Q&A: Ensuring Sustainable Palm Oil Production amid a Pandemic


Golden Agri-Resources’ Agus Purnomo explains how governments and consumers’ collaboration is vital in sustainable palm oil production. Photo by: © 2021 Golden Agri-Resources Ltd. All Rights Reserved.

When it comes to making the palm oil industry more sustainable, the plantations themselves can’t do it alone. Agus Purnomo, managing director for sustainability and strategic stakeholder engagement at Singapore-headquartered palm oil company Golden Agri-Resources, said the collaboration of governments and consumers is vital, especially as the industry faces additional challenges amid the COVID-19 pandemic.


Sustainable palm oil production works to conserve the environment, safeguards social interests, fulfills food demand, contributes to poverty reduction, and supports affordable food prices. This means working with farmers to eliminate deforestation and the clearing of land by burning. But such sustainability creates additional cost, Purnomo said, which is something that consumers need to understand.


“The cost, big companies like us can manage, but for the millions of smallholders, definitely they will not be able to afford it. So if our consumers in Europe, North America, and in Asian countries would like to consume sustainable products, they need to share the burden, know the challenges on the ground, and find a way to help alleviate those,” he said.


In Indonesia, GAR’s palm oil plantations span 500,000 hectares, yet that still equates to less than 4% of the country’s total plantation area. “So there is no way GAR itself can deliver sustainable oil products for the whole of Indonesia. We need the collaboration of many parties — not only other growers, but also the Indonesian government and, more importantly, the customer and end-use consumers,” Purnomo said.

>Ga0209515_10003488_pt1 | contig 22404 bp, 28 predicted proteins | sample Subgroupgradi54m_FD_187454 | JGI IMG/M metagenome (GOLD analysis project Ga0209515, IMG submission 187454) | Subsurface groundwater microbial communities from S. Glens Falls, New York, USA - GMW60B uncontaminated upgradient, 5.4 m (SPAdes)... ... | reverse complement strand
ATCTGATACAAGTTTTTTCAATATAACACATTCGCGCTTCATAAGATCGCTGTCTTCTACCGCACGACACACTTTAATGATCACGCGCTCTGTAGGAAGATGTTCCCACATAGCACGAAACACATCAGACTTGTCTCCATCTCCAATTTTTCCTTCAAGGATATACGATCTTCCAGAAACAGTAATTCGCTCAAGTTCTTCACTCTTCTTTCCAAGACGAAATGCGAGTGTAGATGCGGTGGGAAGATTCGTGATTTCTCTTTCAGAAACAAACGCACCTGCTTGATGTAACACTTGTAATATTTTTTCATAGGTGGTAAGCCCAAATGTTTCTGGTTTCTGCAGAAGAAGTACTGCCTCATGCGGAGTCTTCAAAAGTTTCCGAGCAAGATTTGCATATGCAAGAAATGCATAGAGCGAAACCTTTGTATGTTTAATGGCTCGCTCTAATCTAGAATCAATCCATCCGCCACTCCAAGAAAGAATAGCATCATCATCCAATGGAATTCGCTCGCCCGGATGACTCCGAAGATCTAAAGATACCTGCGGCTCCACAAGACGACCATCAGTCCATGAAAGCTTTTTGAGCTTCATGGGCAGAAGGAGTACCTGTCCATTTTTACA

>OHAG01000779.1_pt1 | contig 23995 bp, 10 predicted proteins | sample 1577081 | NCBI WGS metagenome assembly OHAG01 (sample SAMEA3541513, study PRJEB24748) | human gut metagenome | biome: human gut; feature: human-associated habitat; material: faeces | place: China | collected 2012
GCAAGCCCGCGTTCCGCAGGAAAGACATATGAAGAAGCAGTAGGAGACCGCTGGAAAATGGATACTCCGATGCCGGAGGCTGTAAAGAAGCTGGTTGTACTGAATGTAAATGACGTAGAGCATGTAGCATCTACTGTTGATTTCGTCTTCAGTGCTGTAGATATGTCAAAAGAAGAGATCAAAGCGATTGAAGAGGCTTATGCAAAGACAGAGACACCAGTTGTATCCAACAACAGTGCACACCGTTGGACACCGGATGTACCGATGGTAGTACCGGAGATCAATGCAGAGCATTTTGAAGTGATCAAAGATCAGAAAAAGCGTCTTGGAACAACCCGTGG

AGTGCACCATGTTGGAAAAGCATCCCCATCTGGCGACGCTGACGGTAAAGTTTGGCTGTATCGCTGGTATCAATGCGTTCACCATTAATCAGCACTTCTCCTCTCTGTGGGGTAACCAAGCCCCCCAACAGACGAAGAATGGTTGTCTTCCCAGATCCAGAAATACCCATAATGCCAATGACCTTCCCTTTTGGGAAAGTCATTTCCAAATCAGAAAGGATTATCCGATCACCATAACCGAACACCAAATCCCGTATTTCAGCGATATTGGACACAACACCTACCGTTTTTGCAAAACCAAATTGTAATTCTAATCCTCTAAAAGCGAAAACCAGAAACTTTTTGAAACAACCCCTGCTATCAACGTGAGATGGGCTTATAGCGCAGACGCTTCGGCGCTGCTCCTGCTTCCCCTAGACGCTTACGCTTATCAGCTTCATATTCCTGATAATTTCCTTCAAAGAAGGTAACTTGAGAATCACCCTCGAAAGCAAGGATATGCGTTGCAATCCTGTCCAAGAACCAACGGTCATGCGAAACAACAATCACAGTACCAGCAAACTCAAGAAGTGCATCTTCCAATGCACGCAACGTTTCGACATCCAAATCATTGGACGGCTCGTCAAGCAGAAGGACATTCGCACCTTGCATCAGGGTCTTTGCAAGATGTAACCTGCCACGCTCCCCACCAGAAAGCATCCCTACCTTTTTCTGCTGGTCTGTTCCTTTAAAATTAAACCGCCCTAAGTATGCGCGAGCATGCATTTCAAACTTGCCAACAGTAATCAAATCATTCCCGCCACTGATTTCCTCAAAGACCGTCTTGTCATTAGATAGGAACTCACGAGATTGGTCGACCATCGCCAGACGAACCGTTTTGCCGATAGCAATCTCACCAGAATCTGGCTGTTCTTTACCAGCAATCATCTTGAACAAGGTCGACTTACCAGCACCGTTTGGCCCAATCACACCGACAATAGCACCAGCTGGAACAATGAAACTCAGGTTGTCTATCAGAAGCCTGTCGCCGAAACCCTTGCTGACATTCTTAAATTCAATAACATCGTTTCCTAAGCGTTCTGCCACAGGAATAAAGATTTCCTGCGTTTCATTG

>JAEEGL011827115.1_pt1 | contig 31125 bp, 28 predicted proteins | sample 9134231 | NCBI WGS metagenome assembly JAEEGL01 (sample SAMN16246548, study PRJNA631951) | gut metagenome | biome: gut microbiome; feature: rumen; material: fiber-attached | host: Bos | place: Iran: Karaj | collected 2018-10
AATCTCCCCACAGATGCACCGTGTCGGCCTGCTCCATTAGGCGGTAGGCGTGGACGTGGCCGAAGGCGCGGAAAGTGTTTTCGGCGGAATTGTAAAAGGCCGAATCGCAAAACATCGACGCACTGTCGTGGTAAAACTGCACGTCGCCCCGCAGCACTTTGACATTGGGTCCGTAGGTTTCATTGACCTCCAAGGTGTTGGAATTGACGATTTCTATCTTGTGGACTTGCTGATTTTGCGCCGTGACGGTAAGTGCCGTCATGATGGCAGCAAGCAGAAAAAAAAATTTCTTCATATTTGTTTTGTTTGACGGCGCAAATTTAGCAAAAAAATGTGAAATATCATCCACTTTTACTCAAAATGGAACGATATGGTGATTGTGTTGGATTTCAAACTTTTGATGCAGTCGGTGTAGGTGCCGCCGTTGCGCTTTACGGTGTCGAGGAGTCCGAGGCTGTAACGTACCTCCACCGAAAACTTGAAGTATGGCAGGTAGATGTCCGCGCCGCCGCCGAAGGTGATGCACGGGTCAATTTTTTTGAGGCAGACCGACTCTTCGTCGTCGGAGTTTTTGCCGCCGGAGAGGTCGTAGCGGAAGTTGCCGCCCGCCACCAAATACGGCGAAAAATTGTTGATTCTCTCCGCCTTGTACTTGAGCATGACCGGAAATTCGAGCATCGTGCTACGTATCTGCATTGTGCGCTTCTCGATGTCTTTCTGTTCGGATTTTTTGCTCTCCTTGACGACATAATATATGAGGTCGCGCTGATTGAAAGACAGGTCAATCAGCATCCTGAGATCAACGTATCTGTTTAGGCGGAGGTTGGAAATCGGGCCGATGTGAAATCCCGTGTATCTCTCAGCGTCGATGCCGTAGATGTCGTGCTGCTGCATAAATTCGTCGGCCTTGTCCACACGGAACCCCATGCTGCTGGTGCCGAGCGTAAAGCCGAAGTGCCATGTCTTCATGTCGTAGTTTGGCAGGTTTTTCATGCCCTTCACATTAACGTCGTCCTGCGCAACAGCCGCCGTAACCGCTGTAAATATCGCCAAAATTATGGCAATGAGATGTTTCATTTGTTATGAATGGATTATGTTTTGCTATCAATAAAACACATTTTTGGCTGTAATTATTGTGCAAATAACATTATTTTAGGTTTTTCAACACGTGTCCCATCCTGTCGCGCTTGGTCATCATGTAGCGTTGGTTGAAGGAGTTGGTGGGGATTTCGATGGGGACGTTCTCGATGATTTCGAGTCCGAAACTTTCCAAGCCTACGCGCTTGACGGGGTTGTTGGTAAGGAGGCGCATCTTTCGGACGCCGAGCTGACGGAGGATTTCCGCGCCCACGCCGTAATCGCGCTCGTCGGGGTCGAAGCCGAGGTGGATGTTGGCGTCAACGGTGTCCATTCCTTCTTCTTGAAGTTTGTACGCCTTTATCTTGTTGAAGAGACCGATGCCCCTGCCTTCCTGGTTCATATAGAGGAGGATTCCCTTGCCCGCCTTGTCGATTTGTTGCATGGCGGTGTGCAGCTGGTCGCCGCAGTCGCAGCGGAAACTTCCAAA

Speaking to Devex, Purnomo explained the specific challenges in becoming a sustainable palm oil producer, how those have been exacerbated by COVID-19, and how technology can help.


1. What challenges does the palm oil industry face when it comes to implementing sustainability, and how have those been exacerbated by the pandemic?

The implementation of sustainability in the last years [has been] challenging. There are issues with various activities, processes, and transfers of ownership from the smallholder farmers to the processing facility of the palm oil, etc. All of these processes are quite complicated, and they need to comply with the same standards of sustainability, so those are the complications of achieving sustainable palm oil products throughout our supply chain.


As an example, in collaboration with agritech company Satelligence, recently we have been working to reduce the risk of deforestation throughout the company's supply chain by utilizing satellites and ensuring that our supply chains do not infringe or get into the forest areas. The forest and fires continue to threaten the sustainability aspect of our operation.


Like many others who are operating in remote areas, we also have to adapt to the constraints of having a pandemic around us. Starting with the implementation, it’s definitely more challenging because of travel restrictions and social distancing. And of course, we need to ensure that our workers and local communities surrounding our operations [are safe]. We want to ensure that sustainable implementation can continue while taking all precautionary activities in regards to COVID-19.


Irpan Kadir, supply chain compliance lead at Golden Agri-Resources, explains how an integrated ecological farming approach helps improve productivity and reduce deforestation. Via YouTube.


2. How is GAR working to overcome these challenges?

We have innovated our engagement activities with our suppliers, ensuring that they comply with our corporate values through developing a sustainable information system featuring an electronic database combined with satellite usage. This enables us to deliver up-to-date information, which assures sustainability auditors that we are still able to implement what is required to maintain our sustainability certifications.


In [regards to] overcoming the pandemic, aside from supporting agriculture practices, we also help through the Alternative Livelihood Programme, where we help farmers achieve a healthy and nutritious food supply for their family while encouraging them to not use fire when they're preparing their own home garden or plantations.


3.What role can technology play in ensuring the industry operates sustainably, especially during the pandemic?

Technology helps us a lot. For example, in the second semester of this year, there is a prediction that the dry season will be occurring in Indonesia. Satellite te